So I'm happy and a huge benefit and add to your personally, add to your credibility. What would you say to people? Because I we always have trouble convincing people. One of the whole reasons we started this podcast was you got a lot of negativity out there about what's going on in the economy people losing jobs. I just saw another jobs report that came out where a bunch of companies, software companies included, are firing people. Big software companies they're talking these huge ones right. I mean they're cutting 15, 20% of their staff.

Speaker 2:

In some cases, people are scared when they get into industries, like when they get into companies that all their eggs are in one basket and I say, look, you need to do something on the side. If you're working in a company, you're afraid that you know the acts may come down on you someday Like you need other options, you need side hustles, you need something that you could do. A lot of people during COVID had you know the. They had an idea right. They had something that they were like. You know what. There's been on the back burner for a while. I'm going to go ahead and I'm going to pull the trigger on this thing. What would you say to entrepreneurs people that are busting their butt working at something that they don't necessarily love, and they want to do something for themselves. What was that thing that made you turn the corner? What's that thing that made you want to jump into business ownership?

Speaker 4:

Yeah, it was. There was a lot of fear holding me back. I had a really good business, a couple of them. I went all in. I sold my businesses that I knew were producing money that had no risk involved. They were established and I took that and went all in because it was like a magnet that kept drawing me back.

Speaker 4:

There's times I tried to push this away and I'm just like. It is what it is. There's no future in it. And then it would just naturally come back and something would show up where a company is like can you show us more about that or can you present on your technology that you've designed? And I just finally had to make the decision and a lot of it was.

Speaker 4:

My co-founder is my wife and she I had to get her on board as well to be accept the decision of like all right, we're going to just go for this and we're going to do it. This is what we're going to do. We're going to sell our other companies and we're just going all in and having that mentality, because half in, half out is always hard. You can never put your full effort in and once we put that full effort in, it just completely changed everything and you can really concentrate on success and where the company is going.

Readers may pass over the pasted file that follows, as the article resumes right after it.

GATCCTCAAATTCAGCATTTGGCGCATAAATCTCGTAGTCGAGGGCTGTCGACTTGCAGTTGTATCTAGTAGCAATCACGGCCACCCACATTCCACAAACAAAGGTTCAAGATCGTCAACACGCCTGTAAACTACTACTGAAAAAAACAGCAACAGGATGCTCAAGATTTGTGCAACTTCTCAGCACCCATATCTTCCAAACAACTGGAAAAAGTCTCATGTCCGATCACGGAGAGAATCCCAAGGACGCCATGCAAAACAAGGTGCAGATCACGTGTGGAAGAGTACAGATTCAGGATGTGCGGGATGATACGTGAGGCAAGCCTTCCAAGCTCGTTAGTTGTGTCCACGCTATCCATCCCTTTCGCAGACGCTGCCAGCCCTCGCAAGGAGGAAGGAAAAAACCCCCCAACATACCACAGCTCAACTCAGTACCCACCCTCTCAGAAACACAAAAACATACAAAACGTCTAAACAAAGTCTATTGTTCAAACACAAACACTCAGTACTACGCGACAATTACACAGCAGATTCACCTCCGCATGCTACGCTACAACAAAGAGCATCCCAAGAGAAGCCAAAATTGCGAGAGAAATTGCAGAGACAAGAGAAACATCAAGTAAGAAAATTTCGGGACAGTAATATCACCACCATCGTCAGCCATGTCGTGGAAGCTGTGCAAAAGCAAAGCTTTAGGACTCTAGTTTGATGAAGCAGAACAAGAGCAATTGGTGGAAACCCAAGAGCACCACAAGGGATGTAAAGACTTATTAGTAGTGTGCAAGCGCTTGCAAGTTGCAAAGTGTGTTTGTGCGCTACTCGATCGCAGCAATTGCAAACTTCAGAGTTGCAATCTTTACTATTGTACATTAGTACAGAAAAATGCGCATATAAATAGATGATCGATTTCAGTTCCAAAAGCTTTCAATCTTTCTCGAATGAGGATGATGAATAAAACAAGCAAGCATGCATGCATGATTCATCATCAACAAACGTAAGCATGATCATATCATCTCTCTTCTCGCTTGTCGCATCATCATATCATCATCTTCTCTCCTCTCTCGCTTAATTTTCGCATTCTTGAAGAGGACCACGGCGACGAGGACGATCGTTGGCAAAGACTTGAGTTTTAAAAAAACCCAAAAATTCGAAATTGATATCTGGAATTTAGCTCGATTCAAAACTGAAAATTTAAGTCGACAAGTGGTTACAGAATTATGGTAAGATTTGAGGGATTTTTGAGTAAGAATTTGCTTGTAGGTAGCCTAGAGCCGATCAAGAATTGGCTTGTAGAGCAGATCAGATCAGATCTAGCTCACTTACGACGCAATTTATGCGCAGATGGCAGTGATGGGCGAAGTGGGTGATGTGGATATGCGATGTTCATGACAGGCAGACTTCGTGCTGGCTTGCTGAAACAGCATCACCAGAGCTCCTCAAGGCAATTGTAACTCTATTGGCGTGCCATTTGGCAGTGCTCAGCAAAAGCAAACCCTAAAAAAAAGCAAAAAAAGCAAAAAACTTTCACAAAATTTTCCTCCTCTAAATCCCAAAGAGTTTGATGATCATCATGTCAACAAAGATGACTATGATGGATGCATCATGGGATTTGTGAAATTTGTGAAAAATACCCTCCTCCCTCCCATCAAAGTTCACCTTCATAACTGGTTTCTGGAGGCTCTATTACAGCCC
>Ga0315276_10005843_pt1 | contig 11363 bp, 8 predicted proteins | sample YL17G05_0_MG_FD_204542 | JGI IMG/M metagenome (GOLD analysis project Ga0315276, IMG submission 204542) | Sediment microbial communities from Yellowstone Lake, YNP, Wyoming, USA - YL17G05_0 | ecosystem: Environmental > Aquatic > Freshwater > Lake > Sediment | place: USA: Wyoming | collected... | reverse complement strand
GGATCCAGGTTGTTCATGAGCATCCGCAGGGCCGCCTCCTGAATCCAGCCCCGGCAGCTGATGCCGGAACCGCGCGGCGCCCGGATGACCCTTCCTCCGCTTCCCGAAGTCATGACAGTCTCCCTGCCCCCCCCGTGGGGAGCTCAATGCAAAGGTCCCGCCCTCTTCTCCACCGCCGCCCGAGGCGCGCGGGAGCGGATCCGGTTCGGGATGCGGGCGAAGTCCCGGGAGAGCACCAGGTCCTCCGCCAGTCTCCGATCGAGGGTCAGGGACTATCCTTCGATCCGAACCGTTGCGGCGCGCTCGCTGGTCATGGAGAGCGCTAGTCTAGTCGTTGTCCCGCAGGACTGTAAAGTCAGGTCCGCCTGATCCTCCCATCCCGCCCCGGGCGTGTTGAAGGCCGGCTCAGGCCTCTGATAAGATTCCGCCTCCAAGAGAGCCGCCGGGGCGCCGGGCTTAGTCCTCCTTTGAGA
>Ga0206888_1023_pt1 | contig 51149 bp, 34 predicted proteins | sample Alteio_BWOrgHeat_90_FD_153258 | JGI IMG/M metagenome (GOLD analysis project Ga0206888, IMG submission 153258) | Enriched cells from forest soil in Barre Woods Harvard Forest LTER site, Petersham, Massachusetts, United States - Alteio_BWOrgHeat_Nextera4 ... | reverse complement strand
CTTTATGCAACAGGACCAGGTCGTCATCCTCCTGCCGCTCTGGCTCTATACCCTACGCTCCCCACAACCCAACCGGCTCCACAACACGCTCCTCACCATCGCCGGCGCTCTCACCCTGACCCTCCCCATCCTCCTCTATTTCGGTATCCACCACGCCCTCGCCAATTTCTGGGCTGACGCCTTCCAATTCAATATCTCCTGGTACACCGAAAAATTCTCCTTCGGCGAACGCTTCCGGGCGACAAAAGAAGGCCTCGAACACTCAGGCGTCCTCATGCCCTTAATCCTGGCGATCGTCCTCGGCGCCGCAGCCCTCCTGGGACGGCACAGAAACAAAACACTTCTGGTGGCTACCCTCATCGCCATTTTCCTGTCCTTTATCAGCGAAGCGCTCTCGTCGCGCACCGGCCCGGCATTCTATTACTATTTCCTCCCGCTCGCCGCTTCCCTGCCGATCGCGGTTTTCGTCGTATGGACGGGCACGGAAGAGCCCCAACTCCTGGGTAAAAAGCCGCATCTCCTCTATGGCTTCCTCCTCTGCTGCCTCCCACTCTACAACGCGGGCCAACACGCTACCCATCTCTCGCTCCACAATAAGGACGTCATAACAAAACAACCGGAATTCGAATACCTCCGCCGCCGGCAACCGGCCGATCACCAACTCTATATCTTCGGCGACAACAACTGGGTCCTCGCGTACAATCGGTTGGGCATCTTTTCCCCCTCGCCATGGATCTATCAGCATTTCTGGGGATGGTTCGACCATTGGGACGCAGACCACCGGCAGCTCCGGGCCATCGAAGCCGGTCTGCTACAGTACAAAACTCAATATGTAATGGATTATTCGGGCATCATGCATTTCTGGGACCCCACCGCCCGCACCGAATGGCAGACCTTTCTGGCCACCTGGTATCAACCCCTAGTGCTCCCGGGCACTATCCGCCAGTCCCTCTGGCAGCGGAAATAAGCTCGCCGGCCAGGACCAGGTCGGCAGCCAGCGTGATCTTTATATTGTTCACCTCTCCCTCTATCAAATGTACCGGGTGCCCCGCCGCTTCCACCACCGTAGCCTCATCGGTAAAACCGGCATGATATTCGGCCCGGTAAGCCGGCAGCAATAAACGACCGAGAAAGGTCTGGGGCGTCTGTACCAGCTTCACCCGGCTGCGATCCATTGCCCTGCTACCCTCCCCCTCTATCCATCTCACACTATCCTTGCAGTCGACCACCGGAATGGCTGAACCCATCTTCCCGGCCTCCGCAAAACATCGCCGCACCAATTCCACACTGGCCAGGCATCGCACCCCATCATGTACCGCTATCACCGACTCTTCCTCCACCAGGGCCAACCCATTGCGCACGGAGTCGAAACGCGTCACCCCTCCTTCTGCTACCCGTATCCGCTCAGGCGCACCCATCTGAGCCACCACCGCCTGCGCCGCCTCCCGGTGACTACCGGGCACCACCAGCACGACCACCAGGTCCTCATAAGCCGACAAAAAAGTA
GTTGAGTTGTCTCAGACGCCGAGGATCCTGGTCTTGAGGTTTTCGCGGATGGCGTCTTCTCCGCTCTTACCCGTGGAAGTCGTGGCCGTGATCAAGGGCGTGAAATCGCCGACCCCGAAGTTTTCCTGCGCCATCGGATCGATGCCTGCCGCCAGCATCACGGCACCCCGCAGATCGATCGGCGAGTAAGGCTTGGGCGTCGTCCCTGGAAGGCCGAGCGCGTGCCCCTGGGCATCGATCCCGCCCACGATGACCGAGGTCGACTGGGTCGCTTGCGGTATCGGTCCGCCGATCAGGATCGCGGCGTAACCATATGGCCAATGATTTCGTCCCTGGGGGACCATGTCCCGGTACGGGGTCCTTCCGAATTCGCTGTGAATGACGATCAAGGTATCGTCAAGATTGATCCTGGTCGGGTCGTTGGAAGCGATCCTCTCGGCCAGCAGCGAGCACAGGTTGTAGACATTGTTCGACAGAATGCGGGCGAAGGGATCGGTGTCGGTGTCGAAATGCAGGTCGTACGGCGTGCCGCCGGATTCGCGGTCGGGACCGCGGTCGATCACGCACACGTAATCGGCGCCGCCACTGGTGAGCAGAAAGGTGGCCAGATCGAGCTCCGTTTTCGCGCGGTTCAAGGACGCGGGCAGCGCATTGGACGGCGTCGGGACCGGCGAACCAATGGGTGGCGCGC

Speaker 4:

And we got a great team around us too. I mean my CTO is like a Titan developer in AI and like 3D printing, and I have a product manager that is just a great great with the customers. He's got no experience in paving but he can get like the pain out of out of these individuals and really dive into like what they need. And my dev team is awesome and we just hired another sales person and you know getting the good people around you, the support. We got a huge support community with North Dakota and just the entrepreneur community and and going all in. I mean that's what I would just say is, yeah, I mean fear it's scary, but once you do it and give it a try, it's. It's worth it for sure.

Speaker 2:

Yeah, and what about conferences? I mean one of the big things that changed the trajectory of our business. I mean we almost the company almost died three times. We were running out of money. We kept having to, you know, go back to the well and ask for some more money and it diluted everybody. And you know we were all young at the time, so none of us had a whole bunch of cash just laying around, so we kept having to go back to investors.

Speaker 2:

But we went to a conference and for us it was the National Association Realtors Conference. And you know we were we. We went all in, like you said, go all in, and we got the booth. We spent a hundred thousand, $200,000 on this booth. We're right in the middle of the show. I mean we've spent as much as some of these big guys and we were nothing. I mean we didn't even. We barely had any customers. We had people testing it out. Next thing, you know, a big real estate company comes by. Once you use the software, it takes us a while to implement it. But next thing, you know it, it it took us to a whole another level Going to shows as a software company, as a startup, what? What are the impacts of that for you Is that? Is that something that you've found is very helpful? I mean, you're at one now you're at PayVex. Is that something you find has has been helpful for you?